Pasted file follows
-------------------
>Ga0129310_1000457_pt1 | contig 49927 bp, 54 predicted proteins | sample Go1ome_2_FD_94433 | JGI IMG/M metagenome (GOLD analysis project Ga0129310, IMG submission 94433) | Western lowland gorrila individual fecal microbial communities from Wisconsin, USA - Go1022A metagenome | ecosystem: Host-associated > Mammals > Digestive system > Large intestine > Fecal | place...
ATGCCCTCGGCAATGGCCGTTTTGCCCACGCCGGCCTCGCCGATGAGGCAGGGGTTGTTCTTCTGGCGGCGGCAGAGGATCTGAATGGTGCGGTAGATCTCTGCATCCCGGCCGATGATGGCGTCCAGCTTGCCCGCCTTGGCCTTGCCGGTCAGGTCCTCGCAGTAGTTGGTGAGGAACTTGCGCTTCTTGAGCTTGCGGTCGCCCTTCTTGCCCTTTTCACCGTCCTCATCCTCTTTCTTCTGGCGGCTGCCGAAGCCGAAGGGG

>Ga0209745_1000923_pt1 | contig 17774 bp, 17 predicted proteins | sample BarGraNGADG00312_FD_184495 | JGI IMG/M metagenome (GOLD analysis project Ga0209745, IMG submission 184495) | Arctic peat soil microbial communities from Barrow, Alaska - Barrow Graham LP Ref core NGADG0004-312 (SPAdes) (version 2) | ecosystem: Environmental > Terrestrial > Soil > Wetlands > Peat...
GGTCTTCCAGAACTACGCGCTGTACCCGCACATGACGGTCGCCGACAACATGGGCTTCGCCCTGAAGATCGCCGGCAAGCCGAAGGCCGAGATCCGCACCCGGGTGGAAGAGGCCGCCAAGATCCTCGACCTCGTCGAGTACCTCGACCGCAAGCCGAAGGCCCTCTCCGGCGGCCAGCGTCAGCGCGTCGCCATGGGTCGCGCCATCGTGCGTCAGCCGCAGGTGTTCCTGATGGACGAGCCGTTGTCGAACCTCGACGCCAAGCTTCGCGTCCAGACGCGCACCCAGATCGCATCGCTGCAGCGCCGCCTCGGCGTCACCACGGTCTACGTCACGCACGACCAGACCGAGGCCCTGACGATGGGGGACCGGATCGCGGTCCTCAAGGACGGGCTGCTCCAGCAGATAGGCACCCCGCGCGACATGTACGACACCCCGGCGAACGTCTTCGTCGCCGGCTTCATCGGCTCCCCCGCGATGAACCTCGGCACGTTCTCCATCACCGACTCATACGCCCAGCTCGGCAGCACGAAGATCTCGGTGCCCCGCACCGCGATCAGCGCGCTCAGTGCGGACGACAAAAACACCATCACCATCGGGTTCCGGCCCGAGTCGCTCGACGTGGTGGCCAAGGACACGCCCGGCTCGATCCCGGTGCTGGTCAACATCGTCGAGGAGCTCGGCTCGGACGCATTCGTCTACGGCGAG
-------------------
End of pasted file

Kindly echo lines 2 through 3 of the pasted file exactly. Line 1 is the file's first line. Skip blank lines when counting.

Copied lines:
ATGCCCTCGGCAATGGCCGTTTTGCCCACGCCGGCCTCGCCGATGAGGCAGGGGTTGTTCTTCTGGCGGCGGCAGAGGATCTGAATGGTGCGGTAGATCTCTGCATCCCGGCCGATGATGGCGTCCAGCTTGCCCGCCTTGGCCTTGCCGGTCAGGTCCTCGCAGTAGTTGGTGAGGAACTTGCGCTTCTTGAGCTTGCGGTCGCCCTTCTTGCCCTTTTCACCGTCCTCATCCTCTTTCTTCTGGCGGCTGCCGAAGCCGAAGGGG

>Ga0209745_1000923_pt1 | contig 17774 bp, 17 predicted proteins | sample BarGraNGADG00312_FD_184495 | JGI IMG/M metagenome (GOLD analysis project Ga0209745, IMG submission 184495) | Arctic peat soil microbial communities from Barrow, Alaska - Barrow Graham LP Ref core NGADG0004-312 (SPAdes) (version 2) | ecosystem: Environmental > Terrestrial > Soil > Wetlands > Peat...